Our thoughts and tendencies differ according to whether we recline or stand. A constrained and cramped bodily position dampens our courage; it is difficult to be reverent in a comfortable and slouching attitude; rage subsides with bodily repose; the hand that smooths the wrinkled brow dispels the vexation it expressed. It would be difficult to determine the limits of this influence, but it doubt-lessly extends very far…. (Lotze 1852, 518)

There are also strivings. The “only clear application of the concept of striving is when it is conceived as identical to the conscious willing of a soul” (Lotze 1852, 296). Lotze gives examples of less clear applications of the concept of striving. These include feelings that turned into drives once one acquires knowledge of the means to abate or strengthen these feelings (see Lotze, 1852, 298–99).

For our purposes, a clear case of striving suffices. Imagine wanting to know how many fruits are in a bowl. We strive to attain this knowledge. We are in a neutral mood, neither particularly happy nor particularly sad. The fruits have striking colors such that seeing them is pleasant. The fixed interest of the color perception is high. Nonetheless, the perception of the colors is vanquished by perceptions that support our counting. Our striving determines that our total interest in the striking colors of the fruits is low, while our interest in demarcating them is high.

14. Total Striving and the Intensity of a Volition

The interest of a presentation depends not just on the feelings that it gives rise to or the feelings that the presentations it activates give rise to. Its relation to the total striving of the mind is, in many cases, a further factor that determines its power. Sometimes, it is the only factor:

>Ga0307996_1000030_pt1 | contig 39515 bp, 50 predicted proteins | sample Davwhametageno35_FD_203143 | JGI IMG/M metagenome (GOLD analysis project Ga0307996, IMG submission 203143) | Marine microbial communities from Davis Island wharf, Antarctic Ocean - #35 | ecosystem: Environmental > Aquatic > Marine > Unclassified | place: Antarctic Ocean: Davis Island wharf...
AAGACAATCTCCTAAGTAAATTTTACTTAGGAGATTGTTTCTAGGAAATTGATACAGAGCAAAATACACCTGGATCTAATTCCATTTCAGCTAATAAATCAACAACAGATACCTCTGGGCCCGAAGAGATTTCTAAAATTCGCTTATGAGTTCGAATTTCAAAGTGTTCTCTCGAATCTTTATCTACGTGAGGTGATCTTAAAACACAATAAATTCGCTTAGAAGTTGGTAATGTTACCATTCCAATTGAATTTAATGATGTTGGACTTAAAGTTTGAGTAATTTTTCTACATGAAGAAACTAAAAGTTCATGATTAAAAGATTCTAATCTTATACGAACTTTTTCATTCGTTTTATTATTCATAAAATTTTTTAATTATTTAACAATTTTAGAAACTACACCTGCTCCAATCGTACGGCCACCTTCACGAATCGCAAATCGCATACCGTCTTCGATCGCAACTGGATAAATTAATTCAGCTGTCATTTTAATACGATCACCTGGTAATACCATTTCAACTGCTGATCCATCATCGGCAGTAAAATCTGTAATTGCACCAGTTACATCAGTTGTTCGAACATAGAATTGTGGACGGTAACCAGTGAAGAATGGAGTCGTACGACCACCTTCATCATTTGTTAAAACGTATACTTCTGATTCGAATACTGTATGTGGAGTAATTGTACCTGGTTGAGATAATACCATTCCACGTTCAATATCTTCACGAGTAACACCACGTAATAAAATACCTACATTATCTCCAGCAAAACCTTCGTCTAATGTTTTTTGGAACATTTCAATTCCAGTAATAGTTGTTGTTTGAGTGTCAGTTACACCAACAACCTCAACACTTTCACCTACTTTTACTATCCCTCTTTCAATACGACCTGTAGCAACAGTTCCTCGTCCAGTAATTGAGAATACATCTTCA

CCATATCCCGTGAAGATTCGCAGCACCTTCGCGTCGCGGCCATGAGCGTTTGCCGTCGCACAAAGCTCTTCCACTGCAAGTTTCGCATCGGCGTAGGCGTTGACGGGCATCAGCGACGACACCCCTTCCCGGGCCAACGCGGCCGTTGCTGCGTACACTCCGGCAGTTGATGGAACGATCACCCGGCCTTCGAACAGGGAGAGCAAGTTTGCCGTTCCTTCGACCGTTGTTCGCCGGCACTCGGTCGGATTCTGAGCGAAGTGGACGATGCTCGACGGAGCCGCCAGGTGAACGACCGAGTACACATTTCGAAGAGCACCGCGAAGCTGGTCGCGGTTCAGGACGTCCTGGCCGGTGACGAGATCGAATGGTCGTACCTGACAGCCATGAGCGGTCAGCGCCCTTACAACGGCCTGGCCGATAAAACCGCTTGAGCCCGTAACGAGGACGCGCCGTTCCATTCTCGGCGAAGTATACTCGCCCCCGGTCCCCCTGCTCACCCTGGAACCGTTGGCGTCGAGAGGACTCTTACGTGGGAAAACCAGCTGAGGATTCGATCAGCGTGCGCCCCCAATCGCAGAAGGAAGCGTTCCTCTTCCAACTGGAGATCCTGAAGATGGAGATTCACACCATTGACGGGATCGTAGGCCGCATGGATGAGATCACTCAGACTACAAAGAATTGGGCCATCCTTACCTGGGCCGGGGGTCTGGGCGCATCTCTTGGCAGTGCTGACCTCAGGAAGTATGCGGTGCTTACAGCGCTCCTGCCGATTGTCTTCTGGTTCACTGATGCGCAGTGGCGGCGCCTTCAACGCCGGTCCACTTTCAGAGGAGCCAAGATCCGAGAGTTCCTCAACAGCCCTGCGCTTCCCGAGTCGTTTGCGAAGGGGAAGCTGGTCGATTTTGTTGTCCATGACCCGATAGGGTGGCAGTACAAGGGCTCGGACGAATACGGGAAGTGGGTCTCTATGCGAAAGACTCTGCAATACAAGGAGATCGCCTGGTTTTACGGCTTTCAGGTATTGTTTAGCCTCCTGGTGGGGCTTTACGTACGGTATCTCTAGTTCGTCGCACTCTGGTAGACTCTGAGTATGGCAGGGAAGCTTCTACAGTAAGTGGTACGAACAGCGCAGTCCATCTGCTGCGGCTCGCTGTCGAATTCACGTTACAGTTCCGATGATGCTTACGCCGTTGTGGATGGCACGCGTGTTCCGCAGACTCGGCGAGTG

If we stick, as we need to do here, to healthy states of the life of the soul, it is not possible to ever find a dance of ideas on which no reigning and penetrating interest of the spirit is directed. Even where the content of one’s thoughts does not provoke distinct feelings, the somehow motivated occupation with it assigns it a momentarily prevailing value for the total striving of the spirit. This cannot, by any means, be left out of the calculation of the circumstances. (Lotze 1846/1886, 108–9, my italics)

One may be indifferent to the truth of the proposition that 1 = 1 when one affirms it. Unlike when one smells rotten eggs, there is no distinctive set of feelings that one is hard-wired to feel when one thinks this thought. But when one is engaged in a goal-directed activity, such as proving the laws of arithmetic, the thought may acquire a felt value.

Lotze assumed that there is always a total striving in a healthy soul with respect to whether the interest of an experience or episode of thought is partially or completely determined. In an ill soul, there may be no reigning interest. This may be because there is no interest at all, or because there is no total striving. But let us stick with the healthy soul. The assumption that there is only one total striving in a healthy soul at a time requires justification. I may desire both to go to the cinema tonight (there is a good film on that I do not want to miss) and to finish this paper tonight. I cannot satisfy both. Is there one total striving tonight?

For some psychologists, such as Wundt, the answer is yes. According to Wundt (1897, 186 [188]), both feelings and strivings have strengths that can aggregate. For this to work, we need to assume that strivings have strength and that there are relations such as compatibility and opposition between strivings.

However, it is implausible to ascribe a degree of strength to a desire. While it is plausible to assume that perceptions of properties give rise to feelings of a particular kind, this assumption is not warranted with respect to motives. There is no hard-wired feeling response to my desire to go to the cinema. In different circumstances, the desire feels different. Moreover, the assumption that motives have strength is vacuous if there is no independent way to measure it. In his lectures on practical philosophy, Lotze used this objection to cast doubt on the value of assigning strength to motives: